08 October 2015

Improving the Representation of Hydrologic Processes in Earth System Models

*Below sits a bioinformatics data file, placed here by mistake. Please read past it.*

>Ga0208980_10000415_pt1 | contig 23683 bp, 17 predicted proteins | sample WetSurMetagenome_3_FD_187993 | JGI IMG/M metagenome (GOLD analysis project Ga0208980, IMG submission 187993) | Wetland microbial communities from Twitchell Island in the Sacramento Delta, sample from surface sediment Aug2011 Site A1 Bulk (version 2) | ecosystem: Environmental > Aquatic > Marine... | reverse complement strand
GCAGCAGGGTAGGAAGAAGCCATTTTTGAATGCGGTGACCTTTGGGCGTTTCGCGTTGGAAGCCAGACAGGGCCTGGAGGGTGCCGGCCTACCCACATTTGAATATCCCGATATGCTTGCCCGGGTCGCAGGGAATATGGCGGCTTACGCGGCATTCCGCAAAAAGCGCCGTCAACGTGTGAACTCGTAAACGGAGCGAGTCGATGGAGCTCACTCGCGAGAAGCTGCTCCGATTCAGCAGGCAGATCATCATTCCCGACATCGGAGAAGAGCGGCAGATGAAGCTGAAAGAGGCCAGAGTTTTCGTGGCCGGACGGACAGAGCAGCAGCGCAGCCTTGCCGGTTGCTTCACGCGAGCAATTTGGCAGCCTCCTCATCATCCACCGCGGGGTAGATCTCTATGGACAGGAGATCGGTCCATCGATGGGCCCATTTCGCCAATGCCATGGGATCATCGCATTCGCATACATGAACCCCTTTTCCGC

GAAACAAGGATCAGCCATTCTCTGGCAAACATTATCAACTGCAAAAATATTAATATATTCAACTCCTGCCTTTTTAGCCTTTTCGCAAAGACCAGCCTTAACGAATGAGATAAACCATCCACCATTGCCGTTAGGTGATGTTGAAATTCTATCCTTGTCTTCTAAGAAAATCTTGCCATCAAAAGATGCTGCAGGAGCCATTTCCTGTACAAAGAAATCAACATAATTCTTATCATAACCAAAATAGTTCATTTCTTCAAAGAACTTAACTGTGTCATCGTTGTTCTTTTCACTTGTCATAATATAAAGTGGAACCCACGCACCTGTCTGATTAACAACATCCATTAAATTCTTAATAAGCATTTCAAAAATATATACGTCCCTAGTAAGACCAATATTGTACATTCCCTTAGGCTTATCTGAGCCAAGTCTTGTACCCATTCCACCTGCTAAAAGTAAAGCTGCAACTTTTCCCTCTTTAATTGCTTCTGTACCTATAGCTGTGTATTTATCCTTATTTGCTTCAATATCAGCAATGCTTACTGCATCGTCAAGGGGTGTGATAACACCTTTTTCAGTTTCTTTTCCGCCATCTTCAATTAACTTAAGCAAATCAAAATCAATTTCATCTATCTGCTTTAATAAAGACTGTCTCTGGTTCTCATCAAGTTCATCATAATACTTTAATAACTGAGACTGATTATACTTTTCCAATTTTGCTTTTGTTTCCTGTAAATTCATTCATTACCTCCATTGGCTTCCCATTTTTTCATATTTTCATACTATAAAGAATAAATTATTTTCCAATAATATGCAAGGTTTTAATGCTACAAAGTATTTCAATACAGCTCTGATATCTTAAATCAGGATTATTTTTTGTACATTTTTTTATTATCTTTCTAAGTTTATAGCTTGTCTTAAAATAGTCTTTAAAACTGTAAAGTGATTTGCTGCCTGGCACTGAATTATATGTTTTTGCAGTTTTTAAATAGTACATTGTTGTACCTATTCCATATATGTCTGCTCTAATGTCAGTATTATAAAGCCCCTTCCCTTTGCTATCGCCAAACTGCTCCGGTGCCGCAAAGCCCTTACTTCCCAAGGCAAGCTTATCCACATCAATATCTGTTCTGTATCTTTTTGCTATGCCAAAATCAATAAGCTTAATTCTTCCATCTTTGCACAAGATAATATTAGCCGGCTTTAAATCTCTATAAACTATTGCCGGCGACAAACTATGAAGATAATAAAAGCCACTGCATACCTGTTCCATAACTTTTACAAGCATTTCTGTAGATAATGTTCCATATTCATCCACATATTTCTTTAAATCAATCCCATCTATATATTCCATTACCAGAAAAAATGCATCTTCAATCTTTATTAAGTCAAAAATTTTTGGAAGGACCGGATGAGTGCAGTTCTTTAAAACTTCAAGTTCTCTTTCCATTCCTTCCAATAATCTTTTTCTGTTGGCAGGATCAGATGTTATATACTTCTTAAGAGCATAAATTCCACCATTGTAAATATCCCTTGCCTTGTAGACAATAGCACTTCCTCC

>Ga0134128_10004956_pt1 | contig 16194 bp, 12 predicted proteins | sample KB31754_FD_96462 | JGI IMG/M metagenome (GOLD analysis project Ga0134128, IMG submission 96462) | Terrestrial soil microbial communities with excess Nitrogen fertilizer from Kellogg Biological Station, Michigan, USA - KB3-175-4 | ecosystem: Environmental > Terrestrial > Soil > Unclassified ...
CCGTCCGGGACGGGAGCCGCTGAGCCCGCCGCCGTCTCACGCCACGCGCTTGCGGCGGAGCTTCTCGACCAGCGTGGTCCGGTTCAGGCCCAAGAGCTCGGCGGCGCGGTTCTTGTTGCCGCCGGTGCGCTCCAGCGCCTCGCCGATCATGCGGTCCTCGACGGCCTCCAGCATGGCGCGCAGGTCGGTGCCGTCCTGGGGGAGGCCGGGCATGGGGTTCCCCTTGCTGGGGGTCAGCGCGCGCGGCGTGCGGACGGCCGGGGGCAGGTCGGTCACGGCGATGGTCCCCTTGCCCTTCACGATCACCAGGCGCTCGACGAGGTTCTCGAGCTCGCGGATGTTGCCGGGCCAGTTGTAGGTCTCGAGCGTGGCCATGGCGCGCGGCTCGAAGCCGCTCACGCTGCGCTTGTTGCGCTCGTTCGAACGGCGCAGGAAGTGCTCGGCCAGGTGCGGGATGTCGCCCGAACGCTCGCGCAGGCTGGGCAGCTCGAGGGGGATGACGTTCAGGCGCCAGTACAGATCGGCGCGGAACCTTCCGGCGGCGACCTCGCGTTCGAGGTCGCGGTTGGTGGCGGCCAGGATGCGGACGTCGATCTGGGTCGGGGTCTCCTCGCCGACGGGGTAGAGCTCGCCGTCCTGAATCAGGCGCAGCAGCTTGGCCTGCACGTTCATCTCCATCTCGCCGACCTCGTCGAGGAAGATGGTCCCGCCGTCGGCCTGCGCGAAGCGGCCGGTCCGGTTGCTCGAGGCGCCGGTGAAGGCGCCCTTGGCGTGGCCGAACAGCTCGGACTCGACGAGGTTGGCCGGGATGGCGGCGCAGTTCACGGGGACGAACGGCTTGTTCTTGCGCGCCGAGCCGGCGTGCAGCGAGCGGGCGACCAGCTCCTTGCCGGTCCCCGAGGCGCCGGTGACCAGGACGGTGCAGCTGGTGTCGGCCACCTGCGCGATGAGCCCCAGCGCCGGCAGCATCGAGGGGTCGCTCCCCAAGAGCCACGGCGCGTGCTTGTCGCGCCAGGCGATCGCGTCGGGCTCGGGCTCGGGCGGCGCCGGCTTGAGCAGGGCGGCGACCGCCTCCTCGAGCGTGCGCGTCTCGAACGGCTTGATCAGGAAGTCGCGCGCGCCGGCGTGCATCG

Many of the scientific and societal challenges in understanding and preparing for global environmental change rest upon our ability to understand and predict the water cycle change at large river basin, continent, and global scales. However, current large-scale land models (as a component of Earth System Models, or ESMs) do not yet reflect the best hydrologic process understanding or utilize the large amount of hydrologic observations for model testing. This paper discusses the opportunities and key challenges to improve hydrologic process representations and benchmarking in ESM land models, suggesting that (1) land model development can benefit from recent advances in hydrology, both through incorporating key processes (e.g., groundwater-surface water interactions) and new approaches to describe multiscale spatial variability and hydrologic connectivity; (2) accelerating model advances requires comprehensive hydrologic benchmarking in order to systematically evaluate competing alternatives, understand model weaknesses, and prioritize model development needs, and (3) stronger collaboration is needed between the hydrology and ESM modeling communities, both through greater engagement of hydrologists in ESM land model development, and through rigorous evaluation of ESM hydrology performance in research watersheds or Critical Zone Observatories. Such coordinated efforts in advancing hydrology in ESMs have the potential to substantially impact energy, carbon, and nutrient cycle prediction capabilities through the fundamental role hydrologic processes play in regulating these cycles.